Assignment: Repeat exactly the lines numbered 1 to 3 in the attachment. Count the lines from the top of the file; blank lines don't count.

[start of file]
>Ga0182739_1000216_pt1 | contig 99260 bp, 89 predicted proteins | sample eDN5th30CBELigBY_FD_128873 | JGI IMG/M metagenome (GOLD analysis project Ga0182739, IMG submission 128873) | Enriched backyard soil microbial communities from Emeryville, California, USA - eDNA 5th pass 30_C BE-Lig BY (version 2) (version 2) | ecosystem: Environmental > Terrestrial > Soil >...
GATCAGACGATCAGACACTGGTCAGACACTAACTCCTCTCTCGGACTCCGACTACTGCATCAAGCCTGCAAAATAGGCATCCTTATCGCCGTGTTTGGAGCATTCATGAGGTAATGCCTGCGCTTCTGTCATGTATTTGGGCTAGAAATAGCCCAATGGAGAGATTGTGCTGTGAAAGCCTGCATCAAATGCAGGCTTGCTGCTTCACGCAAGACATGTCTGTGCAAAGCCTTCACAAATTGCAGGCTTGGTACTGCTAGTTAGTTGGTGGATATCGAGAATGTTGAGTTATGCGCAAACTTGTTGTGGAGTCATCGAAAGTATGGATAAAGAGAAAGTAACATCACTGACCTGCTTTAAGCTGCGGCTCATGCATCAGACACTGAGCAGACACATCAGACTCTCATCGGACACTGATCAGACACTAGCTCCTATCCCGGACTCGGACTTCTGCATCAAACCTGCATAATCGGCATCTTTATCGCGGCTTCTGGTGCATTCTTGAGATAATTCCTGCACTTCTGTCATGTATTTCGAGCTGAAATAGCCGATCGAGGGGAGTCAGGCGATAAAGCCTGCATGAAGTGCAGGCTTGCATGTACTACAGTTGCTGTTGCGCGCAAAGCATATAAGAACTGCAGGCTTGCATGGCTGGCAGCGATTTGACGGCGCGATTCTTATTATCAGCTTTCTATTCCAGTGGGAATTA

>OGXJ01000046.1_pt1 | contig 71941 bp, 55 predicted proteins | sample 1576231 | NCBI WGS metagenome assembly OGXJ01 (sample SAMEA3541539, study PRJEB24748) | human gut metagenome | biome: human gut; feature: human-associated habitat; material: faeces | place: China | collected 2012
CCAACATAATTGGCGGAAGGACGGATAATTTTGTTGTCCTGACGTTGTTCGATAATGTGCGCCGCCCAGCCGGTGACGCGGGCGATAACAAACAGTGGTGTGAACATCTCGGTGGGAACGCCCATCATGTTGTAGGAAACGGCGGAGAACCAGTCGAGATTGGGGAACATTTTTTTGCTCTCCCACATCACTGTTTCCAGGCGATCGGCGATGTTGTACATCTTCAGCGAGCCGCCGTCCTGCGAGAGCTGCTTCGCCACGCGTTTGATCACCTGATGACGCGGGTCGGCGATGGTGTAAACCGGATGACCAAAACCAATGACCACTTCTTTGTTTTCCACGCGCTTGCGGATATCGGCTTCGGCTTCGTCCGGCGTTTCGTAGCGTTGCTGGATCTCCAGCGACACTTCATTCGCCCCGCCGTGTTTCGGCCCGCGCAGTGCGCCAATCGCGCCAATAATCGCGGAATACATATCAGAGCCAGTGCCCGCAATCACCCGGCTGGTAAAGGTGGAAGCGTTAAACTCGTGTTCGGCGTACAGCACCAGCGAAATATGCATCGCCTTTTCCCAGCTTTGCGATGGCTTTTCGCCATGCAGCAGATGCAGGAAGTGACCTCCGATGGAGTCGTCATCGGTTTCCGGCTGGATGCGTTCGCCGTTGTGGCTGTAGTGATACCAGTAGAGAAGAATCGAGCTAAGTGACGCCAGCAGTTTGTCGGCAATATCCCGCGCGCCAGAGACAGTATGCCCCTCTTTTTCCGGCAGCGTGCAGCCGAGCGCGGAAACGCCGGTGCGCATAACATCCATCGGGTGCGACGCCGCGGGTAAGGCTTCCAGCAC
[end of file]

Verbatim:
>Ga0182739_1000216_pt1 | contig 99260 bp, 89 predicted proteins | sample eDN5th30CBELigBY_FD_128873 | JGI IMG/M metagenome (GOLD analysis project Ga0182739, IMG submission 128873) | Enriched backyard soil microbial communities from Emeryville, California, USA - eDNA 5th pass 30_C BE-Lig BY (version 2) (version 2) | ecosystem: Environmental > Terrestrial > Soil >...
GATCAGACGATCAGACACTGGTCAGACACTAACTCCTCTCTCGGACTCCGACTACTGCATCAAGCCTGCAAAATAGGCATCCTTATCGCCGTGTTTGGAGCATTCATGAGGTAATGCCTGCGCTTCTGTCATGTATTTGGGCTAGAAATAGCCCAATGGAGAGATTGTGCTGTGAAAGCCTGCATCAAATGCAGGCTTGCTGCTTCACGCAAGACATGTCTGTGCAAAGCCTTCACAAATTGCAGGCTTGGTACTGCTAGTTAGTTGGTGGATATCGAGAATGTTGAGTTATGCGCAAACTTGTTGTGGAGTCATCGAAAGTATGGATAAAGAGAAAGTAACATCACTGACCTGCTTTAAGCTGCGGCTCATGCATCAGACACTGAGCAGACACATCAGACTCTCATCGGACACTGATCAGACACTAGCTCCTATCCCGGACTCGGACTTCTGCATCAAACCTGCATAATCGGCATCTTTATCGCGGCTTCTGGTGCATTCTTGAGATAATTCCTGCACTTCTGTCATGTATTTCGAGCTGAAATAGCCGATCGAGGGGAGTCAGGCGATAAAGCCTGCATGAAGTGCAGGCTTGCATGTACTACAGTTGCTGTTGCGCGCAAAGCATATAAGAACTGCAGGCTTGCATGGCTGGCAGCGATTTGACGGCGCGATTCTTATTATCAGCTTTCTATTCCAGTGGGAATTA

>OGXJ01000046.1_pt1 | contig 71941 bp, 55 predicted proteins | sample 1576231 | NCBI WGS metagenome assembly OGXJ01 (sample SAMEA3541539, study PRJEB24748) | human gut metagenome | biome: human gut; feature: human-associated habitat; material: faeces | place: China | collected 2012